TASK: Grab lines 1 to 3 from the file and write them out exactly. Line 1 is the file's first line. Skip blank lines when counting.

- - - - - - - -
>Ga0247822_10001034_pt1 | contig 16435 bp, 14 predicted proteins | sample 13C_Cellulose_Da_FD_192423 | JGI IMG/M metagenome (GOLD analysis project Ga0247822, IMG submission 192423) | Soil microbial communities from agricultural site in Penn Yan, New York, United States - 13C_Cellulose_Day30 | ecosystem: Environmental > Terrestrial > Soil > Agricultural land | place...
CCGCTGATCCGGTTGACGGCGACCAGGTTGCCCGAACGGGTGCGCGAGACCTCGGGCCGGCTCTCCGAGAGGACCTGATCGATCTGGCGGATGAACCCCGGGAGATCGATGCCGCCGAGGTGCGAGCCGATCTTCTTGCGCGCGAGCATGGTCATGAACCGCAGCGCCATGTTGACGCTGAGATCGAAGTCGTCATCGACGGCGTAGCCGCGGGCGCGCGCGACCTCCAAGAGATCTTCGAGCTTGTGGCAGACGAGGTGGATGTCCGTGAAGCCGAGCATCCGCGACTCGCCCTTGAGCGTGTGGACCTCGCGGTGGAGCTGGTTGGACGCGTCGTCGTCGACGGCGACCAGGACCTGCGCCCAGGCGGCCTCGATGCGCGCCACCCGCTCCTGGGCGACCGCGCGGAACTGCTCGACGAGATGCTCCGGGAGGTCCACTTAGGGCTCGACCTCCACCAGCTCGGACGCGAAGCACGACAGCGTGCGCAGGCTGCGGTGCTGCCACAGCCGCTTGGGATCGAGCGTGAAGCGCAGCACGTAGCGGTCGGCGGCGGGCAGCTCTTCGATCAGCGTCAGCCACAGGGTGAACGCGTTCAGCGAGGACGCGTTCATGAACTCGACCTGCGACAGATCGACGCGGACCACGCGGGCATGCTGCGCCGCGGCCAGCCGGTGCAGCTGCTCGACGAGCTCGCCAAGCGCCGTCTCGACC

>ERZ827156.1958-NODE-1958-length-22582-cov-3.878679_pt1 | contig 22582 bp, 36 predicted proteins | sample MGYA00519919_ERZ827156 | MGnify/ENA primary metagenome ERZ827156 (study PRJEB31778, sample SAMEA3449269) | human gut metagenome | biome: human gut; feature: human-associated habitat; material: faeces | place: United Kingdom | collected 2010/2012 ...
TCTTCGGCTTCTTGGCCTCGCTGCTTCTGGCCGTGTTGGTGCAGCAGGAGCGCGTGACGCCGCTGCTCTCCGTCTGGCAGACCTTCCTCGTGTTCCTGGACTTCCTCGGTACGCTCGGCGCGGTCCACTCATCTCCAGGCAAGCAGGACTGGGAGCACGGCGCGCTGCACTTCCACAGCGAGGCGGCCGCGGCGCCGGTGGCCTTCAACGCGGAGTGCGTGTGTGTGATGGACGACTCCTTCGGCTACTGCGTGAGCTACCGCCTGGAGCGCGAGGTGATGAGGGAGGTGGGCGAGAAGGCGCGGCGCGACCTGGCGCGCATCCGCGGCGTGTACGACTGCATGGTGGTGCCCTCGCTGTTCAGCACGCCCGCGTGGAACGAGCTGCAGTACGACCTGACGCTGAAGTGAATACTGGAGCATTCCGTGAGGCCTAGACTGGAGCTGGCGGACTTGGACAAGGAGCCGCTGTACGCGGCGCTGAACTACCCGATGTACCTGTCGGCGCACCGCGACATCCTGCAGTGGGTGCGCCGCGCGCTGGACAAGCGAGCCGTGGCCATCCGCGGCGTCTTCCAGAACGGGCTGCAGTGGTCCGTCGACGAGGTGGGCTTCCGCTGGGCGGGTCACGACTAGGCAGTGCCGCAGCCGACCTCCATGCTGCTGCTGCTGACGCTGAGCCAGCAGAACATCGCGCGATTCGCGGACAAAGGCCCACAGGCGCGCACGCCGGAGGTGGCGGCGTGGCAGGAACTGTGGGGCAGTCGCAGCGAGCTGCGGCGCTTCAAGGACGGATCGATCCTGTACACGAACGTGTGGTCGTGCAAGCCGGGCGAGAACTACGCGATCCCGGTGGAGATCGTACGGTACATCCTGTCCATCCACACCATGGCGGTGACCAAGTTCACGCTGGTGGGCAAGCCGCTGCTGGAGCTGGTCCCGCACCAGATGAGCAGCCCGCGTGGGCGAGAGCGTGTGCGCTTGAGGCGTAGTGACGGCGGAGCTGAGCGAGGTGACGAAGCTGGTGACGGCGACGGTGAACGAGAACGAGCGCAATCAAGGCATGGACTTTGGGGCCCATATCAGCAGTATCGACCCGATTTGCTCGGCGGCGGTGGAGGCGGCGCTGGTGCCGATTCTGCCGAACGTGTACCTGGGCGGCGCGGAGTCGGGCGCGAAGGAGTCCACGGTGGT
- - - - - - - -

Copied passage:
>Ga0247822_10001034_pt1 | contig 16435 bp, 14 predicted proteins | sample 13C_Cellulose_Da_FD_192423 | JGI IMG/M metagenome (GOLD analysis project Ga0247822, IMG submission 192423) | Soil microbial communities from agricultural site in Penn Yan, New York, United States - 13C_Cellulose_Day30 | ecosystem: Environmental > Terrestrial > Soil > Agricultural land | place...
CCGCTGATCCGGTTGACGGCGACCAGGTTGCCCGAACGGGTGCGCGAGACCTCGGGCCGGCTCTCCGAGAGGACCTGATCGATCTGGCGGATGAACCCCGGGAGATCGATGCCGCCGAGGTGCGAGCCGATCTTCTTGCGCGCGAGCATGGTCATGAACCGCAGCGCCATGTTGACGCTGAGATCGAAGTCGTCATCGACGGCGTAGCCGCGGGCGCGCGCGACCTCCAAGAGATCTTCGAGCTTGTGGCAGACGAGGTGGATGTCCGTGAAGCCGAGCATCCGCGACTCGCCCTTGAGCGTGTGGACCTCGCGGTGGAGCTGGTTGGACGCGTCGTCGTCGACGGCGACCAGGACCTGCGCCCAGGCGGCCTCGATGCGCGCCACCCGCTCCTGGGCGACCGCGCGGAACTGCTCGACGAGATGCTCCGGGAGGTCCACTTAGGGCTCGACCTCCACCAGCTCGGACGCGAAGCACGACAGCGTGCGCAGGCTGCGGTGCTGCCACAGCCGCTTGGGATCGAGCGTGAAGCGCAGCACGTAGCGGTCGGCGGCGGGCAGCTCTTCGATCAGCGTCAGCCACAGGGTGAACGCGTTCAGCGAGGACGCGTTCATGAACTCGACCTGCGACAGATCGACGCGGACCACGCGGGCATGCTGCGCCGCGGCCAGCCGGTGCAGCTGCTCGACGAGCTCGCCAAGCGCCGTCTCGACC

>ERZ827156.1958-NODE-1958-length-22582-cov-3.878679_pt1 | contig 22582 bp, 36 predicted proteins | sample MGYA00519919_ERZ827156 | MGnify/ENA primary metagenome ERZ827156 (study PRJEB31778, sample SAMEA3449269) | human gut metagenome | biome: human gut; feature: human-associated habitat; material: faeces | place: United Kingdom | collected 2010/2012 ...